Nationals sharing Meneses' WBC joy from afar

WEST PALM BEACH, Fla. – The bulletin board inside the Nationals’ clubhouse had the usual sheets of paper on display Monday morning. The lineup card for the upcoming game against the Astros. A schedule for morning workouts, broken down by position groups.

Not that anyone’s eye was drawn to any of that at first glance. Not when the photo was right there alongside everything else.

The photo was unmistakable. It was Joey Meneses, being interviewed by MLB Network, talking about the two home runs he launched to lead Mexico to a resounding victory over the United States in the World Baseball Classic, wearing a giant sombrero.

Some 2,300 miles from Chase Field, back at Nationals spring training, Meneses was first and foremost on everybody’s minds. And the Nats weren’t alone. Meneses was on the mind of the entire baseball world.

“I got all these text messages this morning, with just his name on it: Joey!” manager Davey Martinez said. “It was pretty cool.”

The Nationals have long since consumed a full appreciation for the Legend of Joey Meneses. From the day he arrived in August after a decade wandering minor leagues foreign and domestic, the 30-year-old slugger won over his first major league team with his story of perseverance and barrage of barreled-up baseballs.

Now, though, the sport in its entirety was finding out what we’ve known the last seven months. This guy is something special.

“Oh my gosh. Unbelievable,” right fielder Lane Thomas said. “But we saw it last year, so it didn’t surprise us. It surprised the rest of the world.”

Meneses, batting third and starting at first base for his home country, had already gone 2-for-5 in Saturday’s opening loss to Colombia. But when he connected for a towering first-inning homer off American starter Nick Martinez in Sunday night’s nationally televised game, the roar extended all the way from Arizona to Florida.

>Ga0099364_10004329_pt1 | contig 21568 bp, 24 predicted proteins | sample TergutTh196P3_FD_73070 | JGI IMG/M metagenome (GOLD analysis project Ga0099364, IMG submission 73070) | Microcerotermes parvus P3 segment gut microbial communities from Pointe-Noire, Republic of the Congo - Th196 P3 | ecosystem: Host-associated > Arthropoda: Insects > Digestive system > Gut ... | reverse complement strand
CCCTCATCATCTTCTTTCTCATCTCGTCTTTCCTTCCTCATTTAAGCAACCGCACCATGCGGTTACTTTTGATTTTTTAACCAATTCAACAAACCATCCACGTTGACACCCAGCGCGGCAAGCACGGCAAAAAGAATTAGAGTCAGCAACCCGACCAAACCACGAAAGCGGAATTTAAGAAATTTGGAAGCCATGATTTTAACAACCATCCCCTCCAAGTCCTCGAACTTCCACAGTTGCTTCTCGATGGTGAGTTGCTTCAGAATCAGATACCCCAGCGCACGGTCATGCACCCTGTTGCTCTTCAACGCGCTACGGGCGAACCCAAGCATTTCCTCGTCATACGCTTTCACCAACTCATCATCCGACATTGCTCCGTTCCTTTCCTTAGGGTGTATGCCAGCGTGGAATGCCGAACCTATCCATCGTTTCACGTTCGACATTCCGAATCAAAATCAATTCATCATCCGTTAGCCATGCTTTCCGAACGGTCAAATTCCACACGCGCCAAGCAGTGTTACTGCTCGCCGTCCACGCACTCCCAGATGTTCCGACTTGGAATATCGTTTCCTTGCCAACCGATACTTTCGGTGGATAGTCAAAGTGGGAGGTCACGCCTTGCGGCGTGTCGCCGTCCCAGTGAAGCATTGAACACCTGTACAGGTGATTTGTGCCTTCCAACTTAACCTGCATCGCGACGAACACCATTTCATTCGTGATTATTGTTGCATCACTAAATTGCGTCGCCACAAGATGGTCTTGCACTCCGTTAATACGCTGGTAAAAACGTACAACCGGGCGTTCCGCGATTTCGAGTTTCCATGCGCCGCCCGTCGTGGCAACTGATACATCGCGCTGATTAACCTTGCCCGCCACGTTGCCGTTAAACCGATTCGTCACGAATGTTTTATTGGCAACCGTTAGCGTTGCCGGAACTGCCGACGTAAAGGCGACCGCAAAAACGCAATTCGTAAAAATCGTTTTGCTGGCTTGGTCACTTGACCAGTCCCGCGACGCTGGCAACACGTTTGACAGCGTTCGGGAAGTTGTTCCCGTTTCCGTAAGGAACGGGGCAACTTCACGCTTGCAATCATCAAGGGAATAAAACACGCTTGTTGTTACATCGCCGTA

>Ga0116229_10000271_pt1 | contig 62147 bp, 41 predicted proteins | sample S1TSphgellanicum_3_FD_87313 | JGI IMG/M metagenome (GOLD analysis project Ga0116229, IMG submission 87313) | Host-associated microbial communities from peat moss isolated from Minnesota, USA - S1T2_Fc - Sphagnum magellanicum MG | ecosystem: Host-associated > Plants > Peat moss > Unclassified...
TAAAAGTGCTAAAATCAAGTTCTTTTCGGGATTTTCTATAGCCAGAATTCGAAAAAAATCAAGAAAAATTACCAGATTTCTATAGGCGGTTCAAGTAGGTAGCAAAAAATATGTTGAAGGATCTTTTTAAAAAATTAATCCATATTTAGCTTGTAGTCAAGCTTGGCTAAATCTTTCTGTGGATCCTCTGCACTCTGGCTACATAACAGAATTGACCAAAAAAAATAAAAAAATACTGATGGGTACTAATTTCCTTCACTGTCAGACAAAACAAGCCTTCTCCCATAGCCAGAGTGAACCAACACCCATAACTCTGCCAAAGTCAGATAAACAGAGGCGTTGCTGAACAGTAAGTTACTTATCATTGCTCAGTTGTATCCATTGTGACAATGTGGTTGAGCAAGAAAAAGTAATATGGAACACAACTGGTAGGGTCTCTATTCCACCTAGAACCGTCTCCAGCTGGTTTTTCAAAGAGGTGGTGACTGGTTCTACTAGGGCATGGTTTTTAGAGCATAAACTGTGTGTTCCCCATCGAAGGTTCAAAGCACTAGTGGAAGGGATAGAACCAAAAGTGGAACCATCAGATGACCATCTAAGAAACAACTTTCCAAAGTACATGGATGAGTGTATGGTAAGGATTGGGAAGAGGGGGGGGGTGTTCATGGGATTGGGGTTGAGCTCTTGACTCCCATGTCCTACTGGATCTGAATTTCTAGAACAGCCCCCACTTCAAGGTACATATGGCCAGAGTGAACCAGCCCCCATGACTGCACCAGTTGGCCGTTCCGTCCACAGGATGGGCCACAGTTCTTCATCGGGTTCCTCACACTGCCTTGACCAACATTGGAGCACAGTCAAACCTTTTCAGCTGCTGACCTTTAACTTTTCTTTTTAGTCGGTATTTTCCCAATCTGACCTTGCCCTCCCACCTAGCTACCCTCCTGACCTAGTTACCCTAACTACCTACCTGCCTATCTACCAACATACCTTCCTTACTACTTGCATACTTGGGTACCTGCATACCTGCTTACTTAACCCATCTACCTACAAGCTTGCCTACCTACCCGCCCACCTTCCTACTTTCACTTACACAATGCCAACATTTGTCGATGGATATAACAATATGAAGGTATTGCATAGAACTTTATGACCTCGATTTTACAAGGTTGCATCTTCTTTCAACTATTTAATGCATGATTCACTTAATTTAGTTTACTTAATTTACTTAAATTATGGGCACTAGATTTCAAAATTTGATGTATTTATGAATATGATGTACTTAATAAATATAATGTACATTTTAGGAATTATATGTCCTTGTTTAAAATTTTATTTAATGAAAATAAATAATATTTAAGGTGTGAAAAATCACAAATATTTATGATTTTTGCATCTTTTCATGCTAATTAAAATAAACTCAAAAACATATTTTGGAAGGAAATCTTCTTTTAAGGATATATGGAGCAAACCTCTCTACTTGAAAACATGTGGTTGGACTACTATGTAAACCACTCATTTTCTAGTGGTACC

And when he did it again in the top of the fourth, launching a three-run blast to left off reliever Brady Singer to extend Mexico’s unexpected lead to 7-1, then tossed his bat to the skies in celebration, the roof nearly blew off Chase Field.

“I can tell you right now, he won’t be flipping bats like that here,” Martinez said with a laugh, adding: “He’s having fun. It was awesome to see.”

With two games remaining against Great Britain and Canada, Mexico has a real chance of advancing to the quarterfinals of the international tournament this weekend in Miami. Meneses’ star power could continue to shine for some time.

It sounds silly now, but it’s true: Meneses was unsure about participating in the event when first invited at the end of last season. He worried he couldn’t afford to leave the Nationals for that much time in the heart of spring training, thinking it might negatively impact his chances of making the team.

Martinez laughed when Meneses explained his concerns and assured his spot on the Opening Day roster was secure.

“He was real iffy to play,” Martinez said. “He wanted to be here. And I told him: ‘You have an opportunity to represent your country. That’s a big deal. Go do it. Go have fun.’ I’m hoping now he thinks it was awesome that he’s doing it.”

Did Meneses’ heroics Sunday night bring out any conflicting emotions among the Nationals’ U.S.-born players? He did, after all, single-handedly lead Mexico to a stunning upset of one of the WBC’s top favorites.

“I was torn. Should I be happy for Joey, or should I not be happy?” right-hander Trevor Williams, only somewhat seriously, said. “He did awesome. In a vacuum, that’s good for the Nationals. I can’t wait to have him back in camp with us. But if he continues to do that, he’ll be ready for Opening Day for sure.”

“It’s hard not to root for him,” Thomas added. “I mean, he’s on your team. But I hope he beats the crap out of the rest of those guys all year.”

Despite his remarkable exploits, Meneses is still far from a sure thing in the long term. He’s played in only 56 major league games in his life. This is the first time he’s played for Team Mexico. There are still doubters out there who believe the clock will strike midnight on him at some point.

It hasn’t happened yet, though. And all Sunday’s performance did was create a mountain of new believers in the Legend of Joey Meneses.

“He’s an incredible kid,” Martinez said. “One, sustaining a lot of years in the minor leagues and not getting called up and continuing to have success. And now, doing it for his country? That tells you a lot about him.”

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